Crocodile tears for the elephant

#1 Aug 18th, 2017, 23:28
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Shrinking forest corridors force elephants out in the open at Kestopur near Bagdogra. Photo: Anujit Basu,

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At two different forums last weekend, I heard the current Union environment minister, Harsh Vardhan, and one of his predecessors, Jairam Ramesh, speaking their minds. The former minister acknowledged the “tough choices” he faced when he had to give forest clearances for development projects. Now a Rajya Sabha member, Ramesh hinted that more difficult days lay ahead—and that environment protection laws could see further dilution.

His parting shot: “It is near impossible for any minister to focus on long-term environment protection over tangible economic interests. As ministers and leaders of political parties, we all make tall promises in our speeches but fail miserably in implementing most of them.”

That, unfortunately, seems to be true.

Vardhan spoke at length at Delhi’s Teen Murti Bhawan on 12 August, on the occasion of World Elephant Day. Ironically, he was more interested in talking about the elephant god, Ganesh, than tackling one of the immediate challenges affecting elephant conservation—the human-elephant conflict that has affected lives and livelihoods, even as it has displaced pachyderms from their habitats. Vardhan, in fact, wanted wild elephants in every state and wondered why Maharashtra, which celebrates Ganesh Utsav with fervour, has so few of them. The state recorded only six wild elephants in the latest count.

It was at the same function that Raman Sukumar, an elephant expert and scientific adviser for the census, announced the results of the latest count: India has 27,132 elephants. The pachyderm population is stable, despite a decrease of 3,000 elephants (10%) from the last count in 2012. The change in numbers is attributed to the latest scientific methods being used for counting under the All-India Synchronized Asian Elephant Population Estimation 2017. According to the report, another figure has remained stable over the last decade —“an average of 400 people are killed each year in human-elephant conflict and about 100 elephants die.”

According to the census, elephants are found in 22 states and the Andaman and Nicobar Islands. They are now confined to four isolated landscapes—north (Terai region), the North-East, central-east and south India. South India is home to 11,960 pachyderms, followed by the North-East (10,139). A majority of elephants, in fact, are now found outside protected areas such as national parks and wildlife sanctuaries. Today, they can be spotted in places like Bankura in south Bengal and Hosur in Tamil Nadu, where there was no record of the species a decade ago.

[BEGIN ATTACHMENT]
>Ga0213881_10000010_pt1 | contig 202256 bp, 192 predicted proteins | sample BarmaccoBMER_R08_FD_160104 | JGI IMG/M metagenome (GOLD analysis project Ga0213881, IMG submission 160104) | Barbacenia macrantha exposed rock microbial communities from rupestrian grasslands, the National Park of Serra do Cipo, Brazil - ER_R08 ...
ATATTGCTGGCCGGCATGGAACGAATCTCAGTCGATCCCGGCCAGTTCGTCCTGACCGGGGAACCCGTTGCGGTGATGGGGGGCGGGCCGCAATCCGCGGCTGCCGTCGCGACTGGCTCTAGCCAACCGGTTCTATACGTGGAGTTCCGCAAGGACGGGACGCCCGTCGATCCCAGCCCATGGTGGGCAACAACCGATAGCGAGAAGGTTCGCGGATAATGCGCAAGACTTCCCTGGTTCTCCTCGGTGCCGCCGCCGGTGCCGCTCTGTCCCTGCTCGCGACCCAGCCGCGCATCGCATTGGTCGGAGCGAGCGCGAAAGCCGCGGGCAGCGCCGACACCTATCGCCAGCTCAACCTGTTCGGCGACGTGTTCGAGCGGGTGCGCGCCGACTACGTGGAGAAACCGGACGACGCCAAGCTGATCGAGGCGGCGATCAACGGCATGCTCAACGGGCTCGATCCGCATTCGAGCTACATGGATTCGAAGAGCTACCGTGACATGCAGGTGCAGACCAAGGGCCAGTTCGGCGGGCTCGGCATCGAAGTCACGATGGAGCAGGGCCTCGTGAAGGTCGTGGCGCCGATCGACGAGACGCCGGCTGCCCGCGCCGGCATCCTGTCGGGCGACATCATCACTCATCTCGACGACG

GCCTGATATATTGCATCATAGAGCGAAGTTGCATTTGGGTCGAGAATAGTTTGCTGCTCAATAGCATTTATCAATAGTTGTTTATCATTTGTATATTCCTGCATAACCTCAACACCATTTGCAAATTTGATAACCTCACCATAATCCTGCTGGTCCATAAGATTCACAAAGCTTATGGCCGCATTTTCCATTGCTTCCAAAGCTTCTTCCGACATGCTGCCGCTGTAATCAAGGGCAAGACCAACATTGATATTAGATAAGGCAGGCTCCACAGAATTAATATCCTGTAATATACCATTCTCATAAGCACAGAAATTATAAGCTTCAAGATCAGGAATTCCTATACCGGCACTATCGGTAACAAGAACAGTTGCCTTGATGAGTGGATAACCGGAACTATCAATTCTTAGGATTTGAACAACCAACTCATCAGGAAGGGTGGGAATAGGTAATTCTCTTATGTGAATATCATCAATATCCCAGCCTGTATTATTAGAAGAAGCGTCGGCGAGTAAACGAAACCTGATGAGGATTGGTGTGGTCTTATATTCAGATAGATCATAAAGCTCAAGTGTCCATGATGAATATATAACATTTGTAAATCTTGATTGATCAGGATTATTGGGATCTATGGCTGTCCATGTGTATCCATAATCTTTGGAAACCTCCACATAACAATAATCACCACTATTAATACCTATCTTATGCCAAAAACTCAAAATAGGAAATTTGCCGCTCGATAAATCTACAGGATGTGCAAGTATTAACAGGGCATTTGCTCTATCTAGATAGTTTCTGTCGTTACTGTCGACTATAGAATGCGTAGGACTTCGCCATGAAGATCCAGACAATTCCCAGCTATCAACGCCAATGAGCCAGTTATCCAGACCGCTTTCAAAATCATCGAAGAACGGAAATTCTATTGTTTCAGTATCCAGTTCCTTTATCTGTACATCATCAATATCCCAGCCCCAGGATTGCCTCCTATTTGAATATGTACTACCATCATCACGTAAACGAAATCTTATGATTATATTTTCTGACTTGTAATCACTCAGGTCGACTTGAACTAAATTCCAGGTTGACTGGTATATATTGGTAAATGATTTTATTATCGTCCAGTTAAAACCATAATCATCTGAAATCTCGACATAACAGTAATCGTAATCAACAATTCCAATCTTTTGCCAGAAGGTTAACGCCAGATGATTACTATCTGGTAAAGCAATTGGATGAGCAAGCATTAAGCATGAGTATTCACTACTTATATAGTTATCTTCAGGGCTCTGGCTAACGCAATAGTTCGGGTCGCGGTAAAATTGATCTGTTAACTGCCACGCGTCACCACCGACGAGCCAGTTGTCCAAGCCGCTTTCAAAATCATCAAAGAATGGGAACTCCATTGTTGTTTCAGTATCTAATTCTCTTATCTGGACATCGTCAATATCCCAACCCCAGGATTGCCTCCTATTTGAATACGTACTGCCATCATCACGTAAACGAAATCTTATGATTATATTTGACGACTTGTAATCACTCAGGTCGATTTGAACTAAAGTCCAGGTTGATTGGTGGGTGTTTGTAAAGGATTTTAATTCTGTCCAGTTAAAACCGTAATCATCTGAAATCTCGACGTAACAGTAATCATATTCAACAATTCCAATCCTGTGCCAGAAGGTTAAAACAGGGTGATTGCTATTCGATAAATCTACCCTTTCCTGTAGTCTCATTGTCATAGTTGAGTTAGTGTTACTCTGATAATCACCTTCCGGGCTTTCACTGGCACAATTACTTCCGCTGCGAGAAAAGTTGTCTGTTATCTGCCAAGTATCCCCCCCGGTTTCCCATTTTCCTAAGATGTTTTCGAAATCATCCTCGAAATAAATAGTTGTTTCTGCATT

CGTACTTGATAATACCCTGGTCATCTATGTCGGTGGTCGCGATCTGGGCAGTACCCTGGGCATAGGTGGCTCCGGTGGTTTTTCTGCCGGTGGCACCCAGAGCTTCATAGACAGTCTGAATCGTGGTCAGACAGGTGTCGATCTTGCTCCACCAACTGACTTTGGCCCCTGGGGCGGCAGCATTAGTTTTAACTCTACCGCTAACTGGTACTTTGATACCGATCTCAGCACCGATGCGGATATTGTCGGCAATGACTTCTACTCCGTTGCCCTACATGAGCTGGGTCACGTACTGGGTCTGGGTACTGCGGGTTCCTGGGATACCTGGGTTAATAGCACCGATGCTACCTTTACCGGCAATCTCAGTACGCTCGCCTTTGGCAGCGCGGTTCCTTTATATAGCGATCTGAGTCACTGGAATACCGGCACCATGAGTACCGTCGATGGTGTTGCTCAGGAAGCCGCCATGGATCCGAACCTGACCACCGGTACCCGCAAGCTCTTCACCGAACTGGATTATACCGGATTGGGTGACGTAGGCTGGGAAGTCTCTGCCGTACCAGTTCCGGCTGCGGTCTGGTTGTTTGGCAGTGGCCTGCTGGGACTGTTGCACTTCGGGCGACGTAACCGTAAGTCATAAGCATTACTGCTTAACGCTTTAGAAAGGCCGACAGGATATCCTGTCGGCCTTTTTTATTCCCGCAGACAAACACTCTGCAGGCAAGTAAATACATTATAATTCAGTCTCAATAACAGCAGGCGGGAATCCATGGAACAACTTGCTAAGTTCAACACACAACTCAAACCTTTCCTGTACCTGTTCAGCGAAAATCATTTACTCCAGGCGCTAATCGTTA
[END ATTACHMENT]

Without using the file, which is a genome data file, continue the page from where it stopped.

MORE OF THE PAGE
Elephants in the Gorumara National Park. Photo: ©Rupak De Chowdhuri/Reuters

Quote:
The Wildlife Conservation Society (WCS-India), a non-governmental organization whose scientists first raised an alarm in 2015, is sceptical of the new numbers. Their research paper, Patterns And Determinants Of Habitat Occupancy By The Asian Elephant In The Western Ghats Of Karnataka, India, states: “Elephant numbers obtained from the Synchronized Elephant Census (SEC) lack scientific rigour, both because of the unreliability of the methods used and the mismatch between the population parameters and the spatial scale at which they are estimated. As noted by the Elephant Task Force Report 2010, the block and waterhole count methods used in the current SEC are not rooted in estimation theory, are subject to a number of biases, and are likely to produce misleading elephant population numbers.”

The WCS-India team has been rooting for robust science-based programmes to monitor elephant populations through habitat occupancy, population distribution and territorial expanse rather than a head count. “Elephant populations must be scientifically monitored to permit assessments of their dynamics and for the prioritization of protection and conflict mitigation efforts at important conservation sites across their range. Almost half of the Asian elephants’ habitat is either fragmented or heavily impacted by humans. An upswing in incidents of human-elephant conflict is severely exacerbating the endangered status of the species,” says Varun Goswami, a conservation biologist at WCS-India who focuses on Asian elephants, .
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